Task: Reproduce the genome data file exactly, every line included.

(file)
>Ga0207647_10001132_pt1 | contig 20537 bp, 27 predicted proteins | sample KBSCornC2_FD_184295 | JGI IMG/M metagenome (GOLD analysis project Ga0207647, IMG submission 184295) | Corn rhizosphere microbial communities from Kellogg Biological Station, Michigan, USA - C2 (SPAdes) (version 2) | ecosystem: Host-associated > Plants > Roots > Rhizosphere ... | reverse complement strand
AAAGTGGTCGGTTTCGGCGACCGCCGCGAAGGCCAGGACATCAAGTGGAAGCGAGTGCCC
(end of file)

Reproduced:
>Ga0207647_10001132_pt1 | contig 20537 bp, 27 predicted proteins | sample KBSCornC2_FD_184295 | JGI IMG/M metagenome (GOLD analysis project Ga0207647, IMG submission 184295) | Corn rhizosphere microbial communities from Kellogg Biological Station, Michigan, USA - C2 (SPAdes) (version 2) | ecosystem: Host-associated > Plants > Roots > Rhizosphere ... | reverse complement strand
AAAGTGGTCGGTTTCGGCGACCGCCGCGAAGGCCAGGACATCAAGTGGAAGCGAGTGCCC